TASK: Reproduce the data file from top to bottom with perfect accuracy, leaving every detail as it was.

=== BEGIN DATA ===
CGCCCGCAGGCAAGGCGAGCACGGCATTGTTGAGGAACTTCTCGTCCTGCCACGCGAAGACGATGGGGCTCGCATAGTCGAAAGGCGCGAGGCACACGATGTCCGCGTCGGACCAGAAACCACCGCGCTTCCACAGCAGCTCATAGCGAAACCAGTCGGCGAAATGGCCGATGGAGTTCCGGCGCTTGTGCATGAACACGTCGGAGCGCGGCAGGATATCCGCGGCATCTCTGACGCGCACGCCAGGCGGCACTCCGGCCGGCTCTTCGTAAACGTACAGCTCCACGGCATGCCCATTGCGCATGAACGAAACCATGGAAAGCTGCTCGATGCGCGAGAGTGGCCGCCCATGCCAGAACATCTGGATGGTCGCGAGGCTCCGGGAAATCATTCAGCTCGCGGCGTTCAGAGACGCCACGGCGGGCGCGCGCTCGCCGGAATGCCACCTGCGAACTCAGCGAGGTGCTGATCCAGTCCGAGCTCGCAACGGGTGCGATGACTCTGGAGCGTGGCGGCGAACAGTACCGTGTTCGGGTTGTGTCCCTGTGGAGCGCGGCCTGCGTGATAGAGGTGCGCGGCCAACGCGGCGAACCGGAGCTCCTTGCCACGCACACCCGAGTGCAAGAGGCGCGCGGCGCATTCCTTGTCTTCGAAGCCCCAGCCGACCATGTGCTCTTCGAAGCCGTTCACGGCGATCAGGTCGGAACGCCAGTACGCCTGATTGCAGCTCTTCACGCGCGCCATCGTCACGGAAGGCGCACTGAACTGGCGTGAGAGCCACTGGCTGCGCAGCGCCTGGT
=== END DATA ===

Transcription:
CGCCCGCAGGCAAGGCGAGCACGGCATTGTTGAGGAACTTCTCGTCCTGCCACGCGAAGACGATGGGGCTCGCATAGTCGAAAGGCGCGAGGCACACGATGTCCGCGTCGGACCAGAAACCACCGCGCTTCCACAGCAGCTCATAGCGAAACCAGTCGGCGAAATGGCCGATGGAGTTCCGGCGCTTGTGCATGAACACGTCGGAGCGCGGCAGGATATCCGCGGCATCTCTGACGCGCACGCCAGGCGGCACTCCGGCCGGCTCTTCGTAAACGTACAGCTCCACGGCATGCCCATTGCGCATGAACGAAACCATGGAAAGCTGCTCGATGCGCGAGAGTGGCCGCCCATGCCAGAACATCTGGATGGTCGCGAGGCTCCGGGAAATCATTCAGCTCGCGGCGTTCAGAGACGCCACGGCGGGCGCGCGCTCGCCGGAATGCCACCTGCGAACTCAGCGAGGTGCTGATCCAGTCCGAGCTCGCAACGGGTGCGATGACTCTGGAGCGTGGCGGCGAACAGTACCGTGTTCGGGTTGTGTCCCTGTGGAGCGCGGCCTGCGTGATAGAGGTGCGCGGCCAACGCGGCGAACCGGAGCTCCTTGCCACGCACACCCGAGTGCAAGAGGCGCGCGGCGCATTCCTTGTCTTCGAAGCCCCAGCCGACCATGTGCTCTTCGAAGCCGTTCACGGCGATCAGGTCGGAACGCCAGTACGCCTGATTGCAGCTCTTCACGCGCGCCATCGTCACGGAAGGCGCACTGAACTGGCGTGAGAGCCACTGGCTGCGCAGCGCCTGGT